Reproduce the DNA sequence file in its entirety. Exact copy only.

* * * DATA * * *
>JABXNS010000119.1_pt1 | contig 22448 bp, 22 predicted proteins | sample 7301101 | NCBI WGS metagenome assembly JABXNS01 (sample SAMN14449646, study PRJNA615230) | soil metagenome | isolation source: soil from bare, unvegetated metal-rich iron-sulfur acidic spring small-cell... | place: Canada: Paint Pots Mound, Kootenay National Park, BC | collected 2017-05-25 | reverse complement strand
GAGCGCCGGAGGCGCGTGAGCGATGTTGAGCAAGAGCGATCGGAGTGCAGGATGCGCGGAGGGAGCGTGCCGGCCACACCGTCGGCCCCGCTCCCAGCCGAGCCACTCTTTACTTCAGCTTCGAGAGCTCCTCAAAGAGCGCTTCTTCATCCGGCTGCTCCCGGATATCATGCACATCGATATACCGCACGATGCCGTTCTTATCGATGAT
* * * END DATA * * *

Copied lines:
>JABXNS010000119.1_pt1 | contig 22448 bp, 22 predicted proteins | sample 7301101 | NCBI WGS metagenome assembly JABXNS01 (sample SAMN14449646, study PRJNA615230) | soil metagenome | isolation source: soil from bare, unvegetated metal-rich iron-sulfur acidic spring small-cell... | place: Canada: Paint Pots Mound, Kootenay National Park, BC | collected 2017-05-25 | reverse complement strand
GAGCGCCGGAGGCGCGTGAGCGATGTTGAGCAAGAGCGATCGGAGTGCAGGATGCGCGGAGGGAGCGTGCCGGCCACACCGTCGGCCCCGCTCCCAGCCGAGCCACTCTTTACTTCAGCTTCGAGAGCTCCTCAAAGAGCGCTTCTTCATCCGGCTGCTCCCGGATATCATGCACATCGATATACCGCACGATGCCGTTCTTATCGATGAT